Tag: Robert Langdon

Dan Brown – Deception Point | Review

Title: Deception Point

Author: Dan Brown

Type: Fiction

Page Count/Review Word Count: 585

Rating: 6/10


Dan Brown - Deception Point

Dan Brown – Deception Point


Ah, wonderful – another ridiculously long review to write about a Dan Brown novel. Deception Point is one of his ‘minor’ works, written and published way before the Da Vinci Code and featuring a different set of characters to the ones that are featured in the Robert Langdon series.

Broadly speaking, it’s about a meteorite that’s discovered that could hold proof that aliens exist, and the subsequent attempts by [spoiler removed] to recover it to stop the discovery from going public. Sounds good, right? Yeah, well maybe it would have been at half the length.

I’m not saying that Brown’s writing is tedious to read – far from it, it’s the equivalent of easy-listening music and it’s true that you feel smart when you plough through 100 pages in an hour. It’s just that, in this case, the story seemed to go on forever – while he’s noted for his twists and turns, there were too many here with no substantial story line to carry them along.


Dan Brown

Dan Brown


Yet despite all this, it’s still a good read if you compare it to the other books that you’re likely to get in an airport’s W.H. Smith – just don’t buy it from Waterstone’s, there’s so much more out there that you could be reading instead.

It is, at least, suspenseful, and it keeps you guessing right until the end. You can’t trust anyone, which gives each of the characters an extra dimension that they wouldn’t otherwise possess. It just drags on, it really does – by the end, you’re almost angry at Rachel Sexton (the protagonist) for surviving.

I still have a couple of three hundred words to write so, like Dan Brown, I’m going to pad this thing out by talking about the cover. I’ll give it its due – it’s eye-catching and appealing, and just abstract enough to relate to the contents of the book without being too explicit. I like that.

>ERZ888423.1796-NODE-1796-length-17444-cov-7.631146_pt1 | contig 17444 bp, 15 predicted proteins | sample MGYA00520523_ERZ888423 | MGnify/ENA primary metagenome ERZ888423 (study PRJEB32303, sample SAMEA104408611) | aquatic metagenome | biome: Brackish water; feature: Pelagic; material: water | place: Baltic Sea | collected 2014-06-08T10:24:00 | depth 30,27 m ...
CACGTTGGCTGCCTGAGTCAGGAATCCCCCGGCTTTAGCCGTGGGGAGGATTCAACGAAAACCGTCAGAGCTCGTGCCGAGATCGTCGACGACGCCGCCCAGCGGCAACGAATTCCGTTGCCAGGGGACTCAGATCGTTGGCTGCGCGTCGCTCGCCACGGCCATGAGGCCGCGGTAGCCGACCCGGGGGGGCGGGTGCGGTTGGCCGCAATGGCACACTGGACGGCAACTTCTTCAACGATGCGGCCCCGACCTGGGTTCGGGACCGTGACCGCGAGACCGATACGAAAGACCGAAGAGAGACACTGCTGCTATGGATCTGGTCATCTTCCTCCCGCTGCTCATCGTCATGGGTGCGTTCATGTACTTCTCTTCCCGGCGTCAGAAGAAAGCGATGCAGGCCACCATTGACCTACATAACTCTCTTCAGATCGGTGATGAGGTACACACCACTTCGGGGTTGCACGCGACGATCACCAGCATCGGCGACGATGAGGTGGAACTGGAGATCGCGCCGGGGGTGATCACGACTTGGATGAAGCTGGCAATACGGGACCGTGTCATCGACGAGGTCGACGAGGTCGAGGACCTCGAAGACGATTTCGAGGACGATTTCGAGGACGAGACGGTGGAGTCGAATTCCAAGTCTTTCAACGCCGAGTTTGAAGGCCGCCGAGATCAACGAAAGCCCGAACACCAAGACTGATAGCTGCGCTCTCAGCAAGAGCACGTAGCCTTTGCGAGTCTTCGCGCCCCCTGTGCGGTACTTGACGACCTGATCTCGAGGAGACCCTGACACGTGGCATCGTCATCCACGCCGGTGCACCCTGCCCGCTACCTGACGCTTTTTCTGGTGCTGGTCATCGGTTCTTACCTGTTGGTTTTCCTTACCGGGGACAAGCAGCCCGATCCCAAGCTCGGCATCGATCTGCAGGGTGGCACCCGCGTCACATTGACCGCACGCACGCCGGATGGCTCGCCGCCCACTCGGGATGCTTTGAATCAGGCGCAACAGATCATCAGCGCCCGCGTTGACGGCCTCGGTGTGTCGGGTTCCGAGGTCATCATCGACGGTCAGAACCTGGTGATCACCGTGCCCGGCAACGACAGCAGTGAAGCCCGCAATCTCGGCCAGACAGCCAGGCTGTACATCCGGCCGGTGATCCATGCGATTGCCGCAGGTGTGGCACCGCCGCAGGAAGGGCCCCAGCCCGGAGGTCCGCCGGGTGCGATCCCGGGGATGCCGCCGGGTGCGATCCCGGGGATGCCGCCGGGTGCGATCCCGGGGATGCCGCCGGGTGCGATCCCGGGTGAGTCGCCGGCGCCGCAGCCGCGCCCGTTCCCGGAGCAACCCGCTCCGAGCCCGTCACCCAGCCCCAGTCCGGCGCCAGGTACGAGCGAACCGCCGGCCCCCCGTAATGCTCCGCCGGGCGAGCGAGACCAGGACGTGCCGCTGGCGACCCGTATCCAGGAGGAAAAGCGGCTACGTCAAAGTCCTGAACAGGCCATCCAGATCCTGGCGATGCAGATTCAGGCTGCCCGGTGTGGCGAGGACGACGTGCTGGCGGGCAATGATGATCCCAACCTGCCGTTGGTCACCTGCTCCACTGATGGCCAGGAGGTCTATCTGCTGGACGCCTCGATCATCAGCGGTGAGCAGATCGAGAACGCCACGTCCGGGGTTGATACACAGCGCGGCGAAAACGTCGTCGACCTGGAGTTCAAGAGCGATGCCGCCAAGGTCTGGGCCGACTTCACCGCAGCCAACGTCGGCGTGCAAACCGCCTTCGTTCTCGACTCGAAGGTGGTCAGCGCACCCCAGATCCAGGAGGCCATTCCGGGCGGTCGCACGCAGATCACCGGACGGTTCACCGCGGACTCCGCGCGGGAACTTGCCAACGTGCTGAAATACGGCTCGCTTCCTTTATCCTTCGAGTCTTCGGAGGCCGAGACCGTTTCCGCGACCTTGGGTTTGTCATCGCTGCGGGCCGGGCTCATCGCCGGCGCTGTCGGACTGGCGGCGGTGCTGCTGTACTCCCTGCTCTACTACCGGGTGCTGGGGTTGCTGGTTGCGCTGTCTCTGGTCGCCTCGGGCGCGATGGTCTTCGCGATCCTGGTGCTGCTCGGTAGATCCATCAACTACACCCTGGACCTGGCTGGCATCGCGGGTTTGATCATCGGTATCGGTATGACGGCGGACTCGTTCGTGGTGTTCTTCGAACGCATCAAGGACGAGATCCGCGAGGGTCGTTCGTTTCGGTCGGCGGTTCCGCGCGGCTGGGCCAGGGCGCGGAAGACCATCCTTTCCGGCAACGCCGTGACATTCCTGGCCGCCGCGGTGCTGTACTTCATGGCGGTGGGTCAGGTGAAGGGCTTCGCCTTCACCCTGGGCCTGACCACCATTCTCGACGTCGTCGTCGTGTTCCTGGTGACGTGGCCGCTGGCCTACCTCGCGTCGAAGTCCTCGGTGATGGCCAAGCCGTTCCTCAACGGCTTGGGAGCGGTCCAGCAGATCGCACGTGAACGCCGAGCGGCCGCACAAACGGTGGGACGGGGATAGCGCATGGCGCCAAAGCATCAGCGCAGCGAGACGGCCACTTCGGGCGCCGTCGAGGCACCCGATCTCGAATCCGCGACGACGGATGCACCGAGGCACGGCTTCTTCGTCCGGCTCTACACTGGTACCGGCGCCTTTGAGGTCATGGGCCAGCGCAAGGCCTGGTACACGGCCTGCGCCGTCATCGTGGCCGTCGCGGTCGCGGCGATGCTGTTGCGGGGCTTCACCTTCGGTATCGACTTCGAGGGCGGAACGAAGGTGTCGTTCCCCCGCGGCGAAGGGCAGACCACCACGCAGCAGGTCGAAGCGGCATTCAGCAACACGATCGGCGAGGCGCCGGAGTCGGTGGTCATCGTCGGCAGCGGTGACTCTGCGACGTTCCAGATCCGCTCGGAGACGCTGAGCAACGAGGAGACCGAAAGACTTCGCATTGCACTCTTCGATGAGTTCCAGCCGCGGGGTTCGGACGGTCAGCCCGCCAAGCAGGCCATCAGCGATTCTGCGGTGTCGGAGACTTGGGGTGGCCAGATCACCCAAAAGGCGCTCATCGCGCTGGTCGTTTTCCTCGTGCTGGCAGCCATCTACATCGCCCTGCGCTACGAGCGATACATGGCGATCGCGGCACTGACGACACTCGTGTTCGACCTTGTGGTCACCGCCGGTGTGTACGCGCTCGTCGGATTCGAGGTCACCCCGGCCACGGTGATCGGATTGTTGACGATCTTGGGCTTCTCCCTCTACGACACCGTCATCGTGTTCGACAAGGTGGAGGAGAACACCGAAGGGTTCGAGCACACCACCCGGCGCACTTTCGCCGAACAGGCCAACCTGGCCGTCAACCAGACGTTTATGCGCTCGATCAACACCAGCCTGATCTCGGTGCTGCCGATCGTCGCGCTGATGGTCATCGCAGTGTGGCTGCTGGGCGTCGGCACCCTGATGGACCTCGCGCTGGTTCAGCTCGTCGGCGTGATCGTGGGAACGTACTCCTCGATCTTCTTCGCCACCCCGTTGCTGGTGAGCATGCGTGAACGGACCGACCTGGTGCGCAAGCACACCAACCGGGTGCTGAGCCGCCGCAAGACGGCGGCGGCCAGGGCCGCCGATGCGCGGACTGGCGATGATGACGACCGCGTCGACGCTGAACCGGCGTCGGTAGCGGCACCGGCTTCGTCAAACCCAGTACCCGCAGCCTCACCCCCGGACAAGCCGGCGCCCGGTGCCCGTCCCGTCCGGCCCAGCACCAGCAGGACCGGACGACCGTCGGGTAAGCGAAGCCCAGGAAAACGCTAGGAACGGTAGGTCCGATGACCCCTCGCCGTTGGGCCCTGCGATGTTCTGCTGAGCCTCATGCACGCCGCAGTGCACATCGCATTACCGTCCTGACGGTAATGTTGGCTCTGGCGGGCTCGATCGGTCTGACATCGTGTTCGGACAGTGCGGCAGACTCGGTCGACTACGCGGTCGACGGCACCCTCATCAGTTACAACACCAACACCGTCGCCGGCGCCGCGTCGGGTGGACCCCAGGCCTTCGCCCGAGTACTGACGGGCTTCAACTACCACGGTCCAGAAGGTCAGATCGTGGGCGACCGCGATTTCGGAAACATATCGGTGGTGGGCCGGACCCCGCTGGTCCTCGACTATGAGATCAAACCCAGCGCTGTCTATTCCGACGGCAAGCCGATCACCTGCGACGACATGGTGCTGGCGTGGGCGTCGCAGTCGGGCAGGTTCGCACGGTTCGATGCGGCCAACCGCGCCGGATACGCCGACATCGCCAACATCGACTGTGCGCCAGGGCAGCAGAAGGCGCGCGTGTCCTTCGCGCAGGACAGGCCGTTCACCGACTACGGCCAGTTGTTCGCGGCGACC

Tom Hanks as Robert Langdon

Tom Hanks as Robert Langdon


And here’s a little known fact about Dan Brown – between graduating from university in the mid 80s and writing his first novel ten years later, Brown dabbled in music and pursued a career as a popstar. He released an album of children’s music that sold several hundred copies, and then formed his own record label to release a second album of contemporary music for adults.

In fact, in 1994, Brown released an album called ‘Angels and Demons‘ which used the ambigram that was later used for the novel of the same name for its artwork. He even moved to Hollywood to pursue a career, teaching classes at a prep school to support himself.

It’s not for me to tell you what to read – if you’re a Dan Brown fan then by all means, go and read and enjoy Deception Point. If, like me, you’re just a regular reader, skip it and go for one of the more mainstream books – Angels and Demons is probably the best one of the lot.

But if you only read one book every year, don’t make it this one – that’d be like having porridge for your last meal. Be extravagant, choose a good book that will broaden your horizons and make you look at the world in a new way. Choose Charles Bukowski or Irvine Welsh. Choose anyone, just don’t choose Dan Brown – you’ll thank me in the long run.┬áBut if you’re like me and you read a dozen books a month then go for it.


Charles Bukowski - Read him instead...

Charles Bukowski – Read him instead…


Click here to buy Deception Point.


Dan Brown – The Lost Symbol | Review

Title: The Lost Symbol

Author: Dan Brown

Type: Fiction

Page Count/Review Word Count: 670

Rating: 6/10


Dan Brown - The Lost Symbol

Dan Brown – The Lost Symbol


Oh, joy of joys – time to write another long review of a Dan Brown novel. The Lost Symbol is the third book in his Robert Langdon series, following on from Angels & Demons and his best-seller, The Da Vinci Code.